AMGA CMO Council: Telehealth Reporting and Staffing
April 12 2020
This summary is based on a discussion via AMGA’s Chief Medical Officer/Medical Director Council listserv as of April 12, 2020. For more information about the CMO Council, please click here.
Question: How are other groups reporting patient reported vitals—specifically blood pressures—during a telehealth visit? MIPS 2020 specifies patient reported vitals are not acceptable as they must be performed by a clinician or a remote monitoring device such as an ambulatory blood pressure (BP) device that is downloadable. If we enter into the vitals of the visit as per the norm they are then used in reporting. Are you instructing your providers to not enter into the vitals but just reference it in the body of the note as a home reading?
- Record it as "patient self-reported."
- If you enter in vitals as "patient reported," it will still become part of your BP metric in Epic. CMS may announce a change to certain quality measures in regards to increased telehealth visits due to COVID-19.
- Have physicians enter patient-reported blood pressures in the body of the notes and not in the vitals section when they are patient-reported and not able to count toward certain measures.
- Reach out to NCQA to get it in writing that if a patient stores a blood pressure on a digital blood pressure machine (e.g., Omron or iPhone BP cuff) and shows the reading to the physician on the telehealth visit camera (not sharing verbally), that it does count for the HEDIS measure of Controlling Blood Pressure for the Medicare Advantage Stars Program. There are certain documentation requirements in the language of the chart note to ensure it is counted, but it can count under the "remote monitoring" clause.
Question: How are you handling requests from physicians to do telehealth from home only? We have some that are requesting this but are still considering coming to the office as an essential part of our work.
- Encourage telehealth within the office. Only utilize home for an instance in which a provider is quarantined waiting on COVID testing and take on case-by-case basis.
- Do the majority of your primary care and many specialty care visits virtually. Have the majority utilize video with a medical assistant doing a virtual check-in. Learn as you go, as fast as you can.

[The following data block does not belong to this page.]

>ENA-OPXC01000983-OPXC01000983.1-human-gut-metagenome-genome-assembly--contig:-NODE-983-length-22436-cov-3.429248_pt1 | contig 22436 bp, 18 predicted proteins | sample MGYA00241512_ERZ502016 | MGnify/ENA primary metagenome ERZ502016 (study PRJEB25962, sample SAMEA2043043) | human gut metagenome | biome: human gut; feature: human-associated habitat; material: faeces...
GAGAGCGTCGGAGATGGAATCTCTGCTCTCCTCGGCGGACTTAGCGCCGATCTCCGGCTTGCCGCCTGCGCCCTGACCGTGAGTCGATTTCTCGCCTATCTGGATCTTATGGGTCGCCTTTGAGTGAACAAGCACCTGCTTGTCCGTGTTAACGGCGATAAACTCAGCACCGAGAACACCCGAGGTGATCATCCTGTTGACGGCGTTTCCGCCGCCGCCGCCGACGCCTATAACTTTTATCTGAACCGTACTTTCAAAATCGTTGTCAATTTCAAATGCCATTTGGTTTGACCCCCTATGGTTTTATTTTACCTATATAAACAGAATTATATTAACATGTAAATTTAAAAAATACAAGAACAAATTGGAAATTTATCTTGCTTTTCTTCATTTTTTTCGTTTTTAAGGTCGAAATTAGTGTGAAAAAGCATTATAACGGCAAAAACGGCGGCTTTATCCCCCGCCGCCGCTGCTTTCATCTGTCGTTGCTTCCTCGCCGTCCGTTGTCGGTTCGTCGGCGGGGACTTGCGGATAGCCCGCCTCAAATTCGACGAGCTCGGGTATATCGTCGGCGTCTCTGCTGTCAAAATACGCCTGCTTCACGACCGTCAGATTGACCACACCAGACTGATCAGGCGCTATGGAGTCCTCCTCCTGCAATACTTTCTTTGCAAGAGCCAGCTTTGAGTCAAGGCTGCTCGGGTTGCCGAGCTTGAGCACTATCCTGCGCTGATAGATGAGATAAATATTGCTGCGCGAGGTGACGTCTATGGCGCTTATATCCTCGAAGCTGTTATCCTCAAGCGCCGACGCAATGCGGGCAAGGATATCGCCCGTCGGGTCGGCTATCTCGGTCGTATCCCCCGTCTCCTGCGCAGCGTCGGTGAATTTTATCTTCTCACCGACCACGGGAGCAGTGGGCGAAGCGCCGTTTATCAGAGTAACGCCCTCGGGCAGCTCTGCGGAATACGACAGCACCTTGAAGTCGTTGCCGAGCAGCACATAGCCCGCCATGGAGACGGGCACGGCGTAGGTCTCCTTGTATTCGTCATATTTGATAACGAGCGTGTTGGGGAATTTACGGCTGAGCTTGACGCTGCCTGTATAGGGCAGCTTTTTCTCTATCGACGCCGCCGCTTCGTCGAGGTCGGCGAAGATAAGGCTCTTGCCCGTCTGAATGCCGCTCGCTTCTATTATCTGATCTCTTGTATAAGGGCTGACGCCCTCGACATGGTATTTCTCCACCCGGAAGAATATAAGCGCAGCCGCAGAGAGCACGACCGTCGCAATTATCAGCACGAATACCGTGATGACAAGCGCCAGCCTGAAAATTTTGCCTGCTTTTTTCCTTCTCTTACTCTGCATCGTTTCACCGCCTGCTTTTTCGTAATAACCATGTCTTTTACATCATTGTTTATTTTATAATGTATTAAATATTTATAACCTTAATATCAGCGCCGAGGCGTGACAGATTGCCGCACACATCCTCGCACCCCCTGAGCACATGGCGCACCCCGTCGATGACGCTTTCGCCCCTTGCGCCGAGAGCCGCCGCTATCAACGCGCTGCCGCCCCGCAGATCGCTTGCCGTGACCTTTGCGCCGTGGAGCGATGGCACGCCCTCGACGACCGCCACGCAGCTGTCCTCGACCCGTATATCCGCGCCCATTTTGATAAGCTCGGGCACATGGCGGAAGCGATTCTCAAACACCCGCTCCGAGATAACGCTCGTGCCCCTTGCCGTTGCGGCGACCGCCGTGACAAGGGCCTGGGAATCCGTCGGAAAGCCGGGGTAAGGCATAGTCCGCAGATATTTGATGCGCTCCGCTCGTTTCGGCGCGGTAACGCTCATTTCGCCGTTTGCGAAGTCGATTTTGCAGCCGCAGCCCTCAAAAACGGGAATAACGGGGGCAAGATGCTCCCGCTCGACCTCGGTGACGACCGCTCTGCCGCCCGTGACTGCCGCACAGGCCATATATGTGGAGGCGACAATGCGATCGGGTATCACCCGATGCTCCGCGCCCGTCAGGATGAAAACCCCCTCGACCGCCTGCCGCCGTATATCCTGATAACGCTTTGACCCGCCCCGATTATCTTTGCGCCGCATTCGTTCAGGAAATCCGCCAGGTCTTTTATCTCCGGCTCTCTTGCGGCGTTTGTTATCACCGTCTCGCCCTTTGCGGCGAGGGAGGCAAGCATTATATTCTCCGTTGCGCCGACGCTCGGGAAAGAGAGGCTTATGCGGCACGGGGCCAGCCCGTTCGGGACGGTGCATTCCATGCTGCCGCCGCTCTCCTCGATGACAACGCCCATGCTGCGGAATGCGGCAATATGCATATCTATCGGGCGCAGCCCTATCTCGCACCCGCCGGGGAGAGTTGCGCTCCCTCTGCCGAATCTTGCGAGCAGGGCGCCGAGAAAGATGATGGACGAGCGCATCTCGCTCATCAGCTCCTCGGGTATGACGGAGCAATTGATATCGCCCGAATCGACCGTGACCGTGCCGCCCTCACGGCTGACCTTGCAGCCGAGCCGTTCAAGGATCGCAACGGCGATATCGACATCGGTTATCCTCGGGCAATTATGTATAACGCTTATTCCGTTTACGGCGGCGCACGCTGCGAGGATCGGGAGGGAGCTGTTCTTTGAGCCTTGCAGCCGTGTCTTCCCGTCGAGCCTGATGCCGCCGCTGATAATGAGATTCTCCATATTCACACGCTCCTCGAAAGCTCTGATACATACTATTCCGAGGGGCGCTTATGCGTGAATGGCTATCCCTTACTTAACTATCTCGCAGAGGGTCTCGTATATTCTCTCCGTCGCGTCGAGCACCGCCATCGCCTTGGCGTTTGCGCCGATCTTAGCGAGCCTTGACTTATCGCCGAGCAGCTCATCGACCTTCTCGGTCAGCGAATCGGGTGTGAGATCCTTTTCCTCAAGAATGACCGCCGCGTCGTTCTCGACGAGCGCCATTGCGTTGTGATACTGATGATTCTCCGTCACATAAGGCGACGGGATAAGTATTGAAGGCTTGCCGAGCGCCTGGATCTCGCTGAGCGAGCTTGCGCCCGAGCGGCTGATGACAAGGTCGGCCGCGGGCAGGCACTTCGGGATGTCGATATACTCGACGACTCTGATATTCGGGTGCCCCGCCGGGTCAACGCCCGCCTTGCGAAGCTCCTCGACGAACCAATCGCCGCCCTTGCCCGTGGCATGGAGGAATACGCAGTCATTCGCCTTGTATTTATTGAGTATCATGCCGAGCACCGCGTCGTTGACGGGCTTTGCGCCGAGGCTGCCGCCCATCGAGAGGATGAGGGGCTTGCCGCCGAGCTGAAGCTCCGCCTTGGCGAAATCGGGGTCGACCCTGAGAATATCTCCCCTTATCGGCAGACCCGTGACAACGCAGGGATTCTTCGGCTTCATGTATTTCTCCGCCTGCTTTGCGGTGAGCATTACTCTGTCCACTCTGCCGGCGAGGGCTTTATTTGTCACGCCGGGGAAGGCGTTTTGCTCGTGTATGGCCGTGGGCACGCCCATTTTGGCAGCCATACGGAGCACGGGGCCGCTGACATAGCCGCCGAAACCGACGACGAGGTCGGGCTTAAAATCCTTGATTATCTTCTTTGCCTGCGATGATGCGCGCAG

- Rotate providers between home and the office, as there must be someone in the office to see patients. Reduce the number of providers in the office and, if necessary, combine office staff and close an office if that makes the most sense for any number of reasons.
- Reserve home telemedicine for special circumstances only (high risk, quarantined). There is the need for seeing patients in the office when appropriate, as well as concerns around VPN being overloaded or unreliable if many people are accessing it from home.
- Consolidate your ambulatory clinical locations and convert a significant amount to video (preferred) or phone visits. For video or phone visits, let providers work at home. Similarly, your MAs, LPNs, and front-office staff should also work at home if they have the technology as we try to adhere to social distancing.
- Have at least one clinician in the office, some working from home in quarantine or cycling in/out of the office. Duplicate office workflow for virtual care—front-end representative checks in patient, who hands off to certified medical assistant (CMA), who does virtual rooming and then hands off to clinician for virtual visit.
- Ask each site to determine the appropriate "rotation," starting with minimum clinicians necessary to handle in-person visits and office matters. Develop a clinician agreement regarding things like privacy rules (no Alexa on in the background), wearing business casual clothes, using the approved video platform, etc.
- Use a rotational schedule, always having representatives from every department on site clinically in your non-respiratory location. High-risk providers preferentially stay home and work from there. Space people out, close down some buildings. MAs do pre-visit check-in before the visits. Some clinicians do telemedicine from work, while others from home—depends on whether the clinician has fast-speed internet, adequate hardware, etc. As you start to consider the recovery phase, you will be bringing more back to your clinics, but not all—do in segments. Set up all of your sites for semi-permanent physical distancing.